It looks like Sylph of Breath and Maid of Hope do decently well in pairs with Mage of Time and Knight of Blood and each other in 4-player groups. Could be completely bogus if more than 2-way interactions are important. But I'll go with that for the main question and also for Troll Bonus 1, since they sound nice and I can "Hope" that space isn't required. 

For, Troll Bonus 2, I took the games with 4 or more players with class/aspect combos from the team in question and somewhat arbitrarily weighted them by 1.5^(players with combos from team in question - players with other combos). Then I took the weighted win/ weighted loss ratios. The resulting ratios:

Prince of Hope  0.30570369834603
Maid of Time  0.40748379375837
Mage of Doom  0.420345301283368
Witch of Life  0.423639393282491
Seer of Mind  0.431303161503186
Page of Breath  0.446236493426357
Thief of Light  0.452103112303768
Knight of Blood 0.49442917605839
Rogue of Heart  0.495321817146204
Sylph of Space  0.513254186889673
Bard of Rage  0.535594739892861
Heir of Void  0.55043319428873

The Prince of Hope is a notable outlier and prime target for elimination by the troll asking the question. This is also the class/aspect combo with the worst winrate in the dataset as a whole, btw.

Troll Bonus 3: I feel like I still don't know much about this dataset, but it does seem that class/aspect combos should be chosen with a consistent theme. E.g. if you are going to be an impressive sounding "prince" or "heir" you don't need "hope" and should go for something suitably edgy like "void". "Blood" tends to go with classes that sound like they would be physical attackers.Casters might be better with mental-sounding aspects, etc.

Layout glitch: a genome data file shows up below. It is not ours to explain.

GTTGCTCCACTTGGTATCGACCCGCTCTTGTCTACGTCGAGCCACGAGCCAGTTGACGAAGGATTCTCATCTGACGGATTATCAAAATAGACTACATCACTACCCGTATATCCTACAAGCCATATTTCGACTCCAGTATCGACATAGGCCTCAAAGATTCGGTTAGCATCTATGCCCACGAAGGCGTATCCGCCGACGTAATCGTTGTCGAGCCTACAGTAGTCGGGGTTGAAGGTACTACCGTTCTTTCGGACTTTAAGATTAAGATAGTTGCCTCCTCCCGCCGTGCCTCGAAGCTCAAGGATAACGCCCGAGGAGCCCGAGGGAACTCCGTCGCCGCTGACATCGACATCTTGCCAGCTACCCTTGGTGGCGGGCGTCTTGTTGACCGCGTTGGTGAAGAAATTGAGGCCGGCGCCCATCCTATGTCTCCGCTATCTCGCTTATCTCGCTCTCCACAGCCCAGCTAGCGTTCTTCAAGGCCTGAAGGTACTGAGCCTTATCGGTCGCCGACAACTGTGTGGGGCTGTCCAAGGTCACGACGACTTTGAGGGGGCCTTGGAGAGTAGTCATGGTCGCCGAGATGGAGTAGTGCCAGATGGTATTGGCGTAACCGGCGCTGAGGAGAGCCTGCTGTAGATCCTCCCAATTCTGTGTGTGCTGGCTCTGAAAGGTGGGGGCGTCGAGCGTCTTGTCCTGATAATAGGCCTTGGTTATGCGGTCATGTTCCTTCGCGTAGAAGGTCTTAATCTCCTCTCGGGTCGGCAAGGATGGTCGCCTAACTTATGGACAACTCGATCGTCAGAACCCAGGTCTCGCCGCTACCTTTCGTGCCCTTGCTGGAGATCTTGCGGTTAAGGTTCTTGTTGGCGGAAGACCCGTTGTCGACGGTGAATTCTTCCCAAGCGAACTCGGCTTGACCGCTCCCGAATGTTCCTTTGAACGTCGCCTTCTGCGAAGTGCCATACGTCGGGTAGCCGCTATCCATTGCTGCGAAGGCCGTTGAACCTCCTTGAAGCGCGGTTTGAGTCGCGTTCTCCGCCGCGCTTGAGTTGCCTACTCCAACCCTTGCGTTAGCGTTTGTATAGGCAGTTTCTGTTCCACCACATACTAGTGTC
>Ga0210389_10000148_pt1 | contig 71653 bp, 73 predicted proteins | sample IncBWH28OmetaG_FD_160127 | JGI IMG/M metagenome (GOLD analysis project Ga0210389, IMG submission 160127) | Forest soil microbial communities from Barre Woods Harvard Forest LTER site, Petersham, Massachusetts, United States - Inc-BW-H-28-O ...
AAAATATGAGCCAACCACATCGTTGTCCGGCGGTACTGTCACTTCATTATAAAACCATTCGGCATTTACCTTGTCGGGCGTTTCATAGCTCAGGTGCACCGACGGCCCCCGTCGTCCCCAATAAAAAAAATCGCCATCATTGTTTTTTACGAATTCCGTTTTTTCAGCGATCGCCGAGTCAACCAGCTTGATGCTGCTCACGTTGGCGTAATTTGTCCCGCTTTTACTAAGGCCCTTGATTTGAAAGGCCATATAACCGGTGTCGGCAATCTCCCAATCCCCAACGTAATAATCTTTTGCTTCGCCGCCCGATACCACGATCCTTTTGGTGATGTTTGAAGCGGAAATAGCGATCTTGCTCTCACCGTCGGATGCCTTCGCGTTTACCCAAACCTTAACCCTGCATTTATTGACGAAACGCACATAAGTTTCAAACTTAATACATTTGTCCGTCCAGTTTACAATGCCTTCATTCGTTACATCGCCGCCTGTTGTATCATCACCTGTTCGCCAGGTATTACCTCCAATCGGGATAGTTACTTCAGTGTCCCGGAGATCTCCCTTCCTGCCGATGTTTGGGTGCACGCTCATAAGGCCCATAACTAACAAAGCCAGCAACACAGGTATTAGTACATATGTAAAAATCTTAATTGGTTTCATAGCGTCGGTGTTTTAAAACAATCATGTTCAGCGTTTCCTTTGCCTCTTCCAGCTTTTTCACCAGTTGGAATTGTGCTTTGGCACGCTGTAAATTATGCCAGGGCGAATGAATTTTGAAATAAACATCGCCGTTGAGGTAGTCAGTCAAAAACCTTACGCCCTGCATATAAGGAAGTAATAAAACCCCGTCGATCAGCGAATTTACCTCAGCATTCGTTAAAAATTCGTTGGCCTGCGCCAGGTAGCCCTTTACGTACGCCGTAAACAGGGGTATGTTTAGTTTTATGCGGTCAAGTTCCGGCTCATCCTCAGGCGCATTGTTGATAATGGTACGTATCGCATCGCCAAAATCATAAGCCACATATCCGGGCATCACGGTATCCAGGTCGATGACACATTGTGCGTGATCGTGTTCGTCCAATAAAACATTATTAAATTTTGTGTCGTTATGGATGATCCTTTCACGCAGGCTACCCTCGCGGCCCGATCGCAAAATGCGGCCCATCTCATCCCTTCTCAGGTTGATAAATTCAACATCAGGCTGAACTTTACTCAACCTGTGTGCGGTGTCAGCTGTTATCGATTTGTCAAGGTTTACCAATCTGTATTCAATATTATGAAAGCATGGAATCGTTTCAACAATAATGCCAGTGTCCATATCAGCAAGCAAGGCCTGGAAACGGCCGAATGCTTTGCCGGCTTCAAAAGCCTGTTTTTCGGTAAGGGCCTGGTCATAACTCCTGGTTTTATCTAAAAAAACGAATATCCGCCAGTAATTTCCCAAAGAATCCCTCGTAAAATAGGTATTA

On the vaccine chart, if people are less likely to get vaccinated if they are already close to dying, then all cause mortality will spike among the unvaccinated and drop among the vaccinated when the vaccines are being rolled out, regardless of Covid-related effects. That's not likely to account for the full spike, but it isn't as straightforward as attributing the full difference to the vaccines. 

A confidence interval is just an upper and lower bound according to some probability threshold. I.e. it's just probabilities, and does not require some super special technique.

Regarding the Dirichlet process: 

Reading the wiki article it seems like it's designed for a particular class of problems, and is not a general solution to all problems. So, it would make sense to use it if your problem falls in that class, but not if it doesn't.